It was a wonderfully warm, but not too warm, day when my parents broke the news to me that Santa wasn’t real.
I was 8 years old and I think it was sometime in early November, but I can’t be certain. I think it was after we’d had a simple lunch at the table. I only remember a slight feeling of shock, then, upon seeing how much they struggled with the words, I decided to think more about it later and said the words I thought would make them feel better, to stop their frowns. I remember being acutely aware of people, especially adults, that Christmas season. Trying to make sense of this new world that I’d suddenly been plunged into. A world where magic didn’t exist.
I rejected that thought. Magic was still real, and I saw it all around me once I cared enough to look.
It was years later before my dad took it all back. “Santa does exist,” he told me, “it’s just… different.” He didn’t need to. “I know,” I said, “I’ve always known.”
When it came my own child’s turn to hear that magic was fake, he got a wholly different speech: “Santa is not some dude that flies around the world delivering presents to good kids, it’s the spirit of peace and love that inspires people to be better to each other. That spirit that inspires us to help the less fortunate. Santa is real; he’s just not a jolly fat guy in red. “
It’s the spirit of tranquility that makes adults not hate each other quite as much as usual. Bring on the Christmas season! We need it now more than ever.
I’ve been struggling with this election. I’ve tried to close myself off from the world, because the world is an ugly, dangerous place right now. I honestly did not expect my own reaction, but the fear that has gripped me since Tuesday night has been intense. I thought it wouldn’t really matter to me who won, who our next President was, I just wanted the campaign over.
How wrong I was.
I think it’s because I truly believed that America was better. That we still had enough human decency to not elect such an obviously dangerous person.
My family is not on the front lines, not entirely. We’re “white,” so that’s our protection. We’re not Christian, my son and I have mental illnesses, my husband and step-daughter are immigrants, and I’m not strictly heterosexual. We’re not on the front lines, but we’re not far back.
I’m scared. I’m scared of what could happen. And I can’t trust anyone.
People I thought were my friends, people I thought cared about my family voted against our safety. They voted, almost with fanatical relish, to put my family in danger. That is something that I can’t forgive, and it’s going to take a long time before I can be nice again. It will take a long time for the resentment to ebb. Probably until I know we’ll be safe, which may be never. We may never again feel safety, and that’s a hard pill to swallow.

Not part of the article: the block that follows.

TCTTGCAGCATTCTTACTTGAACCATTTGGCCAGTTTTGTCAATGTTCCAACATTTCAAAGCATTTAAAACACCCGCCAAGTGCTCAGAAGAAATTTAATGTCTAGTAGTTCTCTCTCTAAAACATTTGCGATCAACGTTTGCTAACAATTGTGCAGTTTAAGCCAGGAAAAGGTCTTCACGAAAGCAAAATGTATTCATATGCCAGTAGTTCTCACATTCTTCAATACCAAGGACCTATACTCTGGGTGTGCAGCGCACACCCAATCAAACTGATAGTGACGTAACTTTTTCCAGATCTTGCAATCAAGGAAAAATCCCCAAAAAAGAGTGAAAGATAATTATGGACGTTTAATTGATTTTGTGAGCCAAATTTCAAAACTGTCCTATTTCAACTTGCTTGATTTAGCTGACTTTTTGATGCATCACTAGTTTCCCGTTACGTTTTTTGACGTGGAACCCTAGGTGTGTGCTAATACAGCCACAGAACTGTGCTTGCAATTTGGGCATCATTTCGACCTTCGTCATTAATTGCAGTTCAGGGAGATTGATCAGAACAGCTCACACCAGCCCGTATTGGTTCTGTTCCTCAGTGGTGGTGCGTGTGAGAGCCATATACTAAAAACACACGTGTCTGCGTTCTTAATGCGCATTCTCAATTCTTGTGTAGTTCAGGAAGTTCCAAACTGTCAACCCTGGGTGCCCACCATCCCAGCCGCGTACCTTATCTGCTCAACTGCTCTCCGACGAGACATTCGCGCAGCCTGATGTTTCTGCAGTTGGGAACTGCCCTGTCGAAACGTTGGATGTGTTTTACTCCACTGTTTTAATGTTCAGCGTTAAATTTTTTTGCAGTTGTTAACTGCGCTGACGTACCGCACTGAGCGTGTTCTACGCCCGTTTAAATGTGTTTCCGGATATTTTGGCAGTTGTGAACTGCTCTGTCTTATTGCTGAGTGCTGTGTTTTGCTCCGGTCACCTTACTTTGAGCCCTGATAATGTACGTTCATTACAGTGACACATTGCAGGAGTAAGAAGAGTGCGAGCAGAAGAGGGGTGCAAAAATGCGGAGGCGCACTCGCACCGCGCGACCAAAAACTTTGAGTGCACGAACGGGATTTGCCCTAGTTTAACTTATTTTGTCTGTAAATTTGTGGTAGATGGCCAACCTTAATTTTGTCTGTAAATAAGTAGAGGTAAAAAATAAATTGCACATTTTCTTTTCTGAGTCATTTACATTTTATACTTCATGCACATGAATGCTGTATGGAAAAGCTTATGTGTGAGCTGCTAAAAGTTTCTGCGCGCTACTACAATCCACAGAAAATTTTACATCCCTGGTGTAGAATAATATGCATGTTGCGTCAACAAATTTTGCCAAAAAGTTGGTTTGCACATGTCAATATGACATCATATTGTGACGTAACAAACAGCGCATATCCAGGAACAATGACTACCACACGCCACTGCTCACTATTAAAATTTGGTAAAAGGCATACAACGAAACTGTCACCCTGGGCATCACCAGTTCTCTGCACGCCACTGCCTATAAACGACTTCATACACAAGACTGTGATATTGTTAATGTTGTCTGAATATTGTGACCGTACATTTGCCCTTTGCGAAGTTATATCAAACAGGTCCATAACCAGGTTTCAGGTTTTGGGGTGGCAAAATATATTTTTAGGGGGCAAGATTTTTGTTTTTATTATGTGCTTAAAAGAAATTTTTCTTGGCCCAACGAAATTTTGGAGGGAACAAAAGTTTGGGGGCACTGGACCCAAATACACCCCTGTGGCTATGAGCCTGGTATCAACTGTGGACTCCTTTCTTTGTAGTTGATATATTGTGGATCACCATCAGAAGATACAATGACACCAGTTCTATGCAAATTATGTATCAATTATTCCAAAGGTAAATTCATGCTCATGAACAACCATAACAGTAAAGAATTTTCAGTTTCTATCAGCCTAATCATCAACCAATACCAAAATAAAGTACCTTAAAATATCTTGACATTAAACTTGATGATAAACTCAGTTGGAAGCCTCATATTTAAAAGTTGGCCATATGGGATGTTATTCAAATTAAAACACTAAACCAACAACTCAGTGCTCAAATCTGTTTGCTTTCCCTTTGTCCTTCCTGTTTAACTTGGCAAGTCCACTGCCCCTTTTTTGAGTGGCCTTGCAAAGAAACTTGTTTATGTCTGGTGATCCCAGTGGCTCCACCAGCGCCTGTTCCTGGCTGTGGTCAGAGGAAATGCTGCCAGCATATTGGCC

I’m trying not to hate these people; people I thought of as friends. People I thought I was protecting by voting for the lesser of two evils. People who fed me to the fire. So far, you may have guessed, I’ve failed. Hate is filling me so entirely that I can’t eat. I can’t sleep. I haven’t done either properly since the election. Food tastes bad, sleep is filled with monsters. I’m waiting. Waiting for the next threat to show itself.
And every time I see the face of our new dictator, all I see is my own demon- the one person who’s very thought still sends me into a panic attack nearly 14 years later. A few weeks ago I sat in a lawyer’s office trying to explain, and completely lost control. I sat there and sobbed, humiliated at my own weakness. Trump is a trigger to many of us survivors. The fact that he’s a self-confessed sexual predator isn’t really the issue- there’s plenty of them around. The fact that he’s a self-confessed sexual predator in a position of power isn’t even the issue- there’s plenty of them, too. The issue is that so many of our neighbors and supposed friends said that it doesn’t matter. That we don’t matter. They agree that women are there to be objects, that we don’t count. That we somehow asked for this. That complacency is the issue.
I saw a comment stating that not all Trump supporters are racists. Not all Trump supporters hate women. But does it really matter? You voted for a man that gave the scum of our country carte blanche. It’s all ok, because our President does it!
It’s not ok. It will never be ok. It’s as far from ok as you can possibly get.
There was a woman in my co-op who absolutely horrified me. She claimed she was voting for Trump because she had to vote with her conscience.
It’s your conscience to rape women?
It’s your conscience to torture innocents?
It’s your conscience to kill people that look different from you?
It’s your conscience to deny every ideal we’ve based our country on?
It’s your conscience to plunge the earth into an environmental disaster that we may never recover from?
If that’s true, I’m not sure I want to share the same space as you. This isn’t about politics anymore, it’s about humanity. People who have put their humanity on hold because some demagogue has promised them the holy grail. It’s about the fact that your conscience includes the mass destruction of everyone who doesn’t believe the same overused tripe you do.